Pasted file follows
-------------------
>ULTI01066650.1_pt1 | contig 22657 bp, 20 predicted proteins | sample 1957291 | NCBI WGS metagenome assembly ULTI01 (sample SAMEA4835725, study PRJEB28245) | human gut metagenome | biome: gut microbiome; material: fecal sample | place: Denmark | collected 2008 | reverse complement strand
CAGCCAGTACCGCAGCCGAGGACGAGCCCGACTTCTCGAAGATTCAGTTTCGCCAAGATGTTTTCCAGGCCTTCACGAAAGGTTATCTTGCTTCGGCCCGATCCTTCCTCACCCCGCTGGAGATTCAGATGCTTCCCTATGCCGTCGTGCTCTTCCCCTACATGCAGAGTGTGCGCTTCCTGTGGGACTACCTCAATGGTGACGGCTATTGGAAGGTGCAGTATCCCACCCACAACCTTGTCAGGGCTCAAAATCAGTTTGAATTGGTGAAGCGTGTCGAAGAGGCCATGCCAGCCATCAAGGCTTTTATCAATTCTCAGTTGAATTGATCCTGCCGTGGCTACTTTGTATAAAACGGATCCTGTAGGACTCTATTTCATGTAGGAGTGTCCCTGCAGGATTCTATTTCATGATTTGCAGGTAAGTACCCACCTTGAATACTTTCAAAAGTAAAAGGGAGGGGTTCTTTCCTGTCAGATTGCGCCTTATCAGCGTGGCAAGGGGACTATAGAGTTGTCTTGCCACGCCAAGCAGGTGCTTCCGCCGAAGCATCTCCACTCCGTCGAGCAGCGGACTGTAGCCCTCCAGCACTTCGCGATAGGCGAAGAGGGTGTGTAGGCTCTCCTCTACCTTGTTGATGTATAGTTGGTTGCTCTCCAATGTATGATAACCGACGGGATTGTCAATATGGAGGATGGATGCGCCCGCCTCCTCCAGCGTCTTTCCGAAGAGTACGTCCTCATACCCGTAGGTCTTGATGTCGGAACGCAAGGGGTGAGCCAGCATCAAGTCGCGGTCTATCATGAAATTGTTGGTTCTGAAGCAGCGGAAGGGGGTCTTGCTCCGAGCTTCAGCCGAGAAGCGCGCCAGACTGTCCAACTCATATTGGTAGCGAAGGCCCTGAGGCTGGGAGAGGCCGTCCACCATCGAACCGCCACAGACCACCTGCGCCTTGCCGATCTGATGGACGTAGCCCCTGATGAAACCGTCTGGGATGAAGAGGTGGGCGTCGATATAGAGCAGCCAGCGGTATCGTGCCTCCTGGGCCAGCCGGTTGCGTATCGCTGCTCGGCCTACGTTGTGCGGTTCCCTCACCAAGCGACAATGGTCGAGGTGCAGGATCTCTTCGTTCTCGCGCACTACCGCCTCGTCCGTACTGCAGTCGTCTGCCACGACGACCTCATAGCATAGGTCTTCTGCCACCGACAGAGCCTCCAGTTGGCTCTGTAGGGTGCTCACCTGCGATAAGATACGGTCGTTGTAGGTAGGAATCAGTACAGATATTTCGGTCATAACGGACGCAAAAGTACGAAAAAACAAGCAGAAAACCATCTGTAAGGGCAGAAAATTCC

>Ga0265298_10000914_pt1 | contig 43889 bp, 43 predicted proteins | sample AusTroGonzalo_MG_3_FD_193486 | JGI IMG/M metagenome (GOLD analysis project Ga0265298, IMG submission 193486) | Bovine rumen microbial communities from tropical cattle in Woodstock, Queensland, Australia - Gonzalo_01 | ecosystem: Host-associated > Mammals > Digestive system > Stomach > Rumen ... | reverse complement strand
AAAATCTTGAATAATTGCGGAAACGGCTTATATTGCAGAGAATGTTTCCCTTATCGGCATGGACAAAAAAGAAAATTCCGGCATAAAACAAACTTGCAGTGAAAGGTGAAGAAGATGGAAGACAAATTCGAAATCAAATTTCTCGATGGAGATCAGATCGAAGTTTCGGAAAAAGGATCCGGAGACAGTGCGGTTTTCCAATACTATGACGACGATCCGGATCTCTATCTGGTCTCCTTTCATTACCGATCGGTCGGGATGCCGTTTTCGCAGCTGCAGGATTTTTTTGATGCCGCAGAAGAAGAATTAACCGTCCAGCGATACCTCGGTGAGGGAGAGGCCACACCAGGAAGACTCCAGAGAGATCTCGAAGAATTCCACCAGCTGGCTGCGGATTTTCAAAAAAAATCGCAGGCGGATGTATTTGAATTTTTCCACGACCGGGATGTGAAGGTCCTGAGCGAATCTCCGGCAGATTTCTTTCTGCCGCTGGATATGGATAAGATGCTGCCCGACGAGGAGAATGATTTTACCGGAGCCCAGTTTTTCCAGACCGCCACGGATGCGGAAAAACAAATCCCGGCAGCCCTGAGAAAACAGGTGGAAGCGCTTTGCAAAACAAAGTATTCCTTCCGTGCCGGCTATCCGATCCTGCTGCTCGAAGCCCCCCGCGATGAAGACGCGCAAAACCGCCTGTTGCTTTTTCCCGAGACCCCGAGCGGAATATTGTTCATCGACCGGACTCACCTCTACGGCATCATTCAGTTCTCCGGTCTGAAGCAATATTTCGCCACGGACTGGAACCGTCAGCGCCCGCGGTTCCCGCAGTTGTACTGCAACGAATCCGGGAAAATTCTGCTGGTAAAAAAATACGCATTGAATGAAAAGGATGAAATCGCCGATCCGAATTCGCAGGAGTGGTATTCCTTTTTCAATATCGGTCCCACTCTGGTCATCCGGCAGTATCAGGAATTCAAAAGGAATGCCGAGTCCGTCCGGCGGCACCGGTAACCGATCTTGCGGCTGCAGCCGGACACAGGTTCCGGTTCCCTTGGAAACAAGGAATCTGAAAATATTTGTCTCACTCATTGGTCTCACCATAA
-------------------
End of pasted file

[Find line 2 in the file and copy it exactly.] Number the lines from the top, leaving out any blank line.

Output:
CAGCCAGTACCGCAGCCGAGGACGAGCCCGACTTCTCGAAGATTCAGTTTCGCCAAGATGTTTTCCAGGCCTTCACGAAAGGTTATCTTGCTTCGGCCCGATCCTTCCTCACCCCGCTGGAGATTCAGATGCTTCCCTATGCCGTCGTGCTCTTCCCCTACATGCAGAGTGTGCGCTTCCTGTGGGACTACCTCAATGGTGACGGCTATTGGAAGGTGCAGTATCCCACCCACAACCTTGTCAGGGCTCAAAATCAGTTTGAATTGGTGAAGCGTGTCGAAGAGGCCATGCCAGCCATCAAGGCTTTTATCAATTCTCAGTTGAATTGATCCTGCCGTGGCTACTTTGTATAAAACGGATCCTGTAGGACTCTATTTCATGTAGGAGTGTCCCTGCAGGATTCTATTTCATGATTTGCAGGTAAGTACCCACCTTGAATACTTTCAAAAGTAAAAGGGAGGGGTTCTTTCCTGTCAGATTGCGCCTTATCAGCGTGGCAAGGGGACTATAGAGTTGTCTTGCCACGCCAAGCAGGTGCTTCCGCCGAAGCATCTCCACTCCGTCGAGCAGCGGACTGTAGCCCTCCAGCACTTCGCGATAGGCGAAGAGGGTGTGTAGGCTCTCCTCTACCTTGTTGATGTATAGTTGGTTGCTCTCCAATGTATGATAACCGACGGGATTGTCAATATGGAGGATGGATGCGCCCGCCTCCTCCAGCGTCTTTCCGAAGAGTACGTCCTCATACCCGTAGGTCTTGATGTCGGAACGCAAGGGGTGAGCCAGCATCAAGTCGCGGTCTATCATGAAATTGTTGGTTCTGAAGCAGCGGAAGGGGGTCTTGCTCCGAGCTTCAGCCGAGAAGCGCGCCAGACTGTCCAACTCATATTGGTAGCGAAGGCCCTGAGGCTGGGAGAGGCCGTCCACCATCGAACCGCCACAGACCACCTGCGCCTTGCCGATCTGATGGACGTAGCCCCTGATGAAACCGTCTGGGATGAAGAGGTGGGCGTCGATATAGAGCAGCCAGCGGTATCGTGCCTCCTGGGCCAGCCGGTTGCGTATCGCTGCTCGGCCTACGTTGTGCGGTTCCCTCACCAAGCGACAATGGTCGAGGTGCAGGATCTCTTCGTTCTCGCGCACTACCGCCTCGTCCGTACTGCAGTCGTCTGCCACGACGACCTCATAGCATAGGTCTTCTGCCACCGACAGAGCCTCCAGTTGGCTCTGTAGGGTGCTCACCTGCGATAAGATACGGTCGTTGTAGGTAGGAATCAGTACAGATATTTCGGTCATAACGGACGCAAAAGTACGAAAAAACAAGCAGAAAACCATCTGTAAGGGCAGAAAATTCC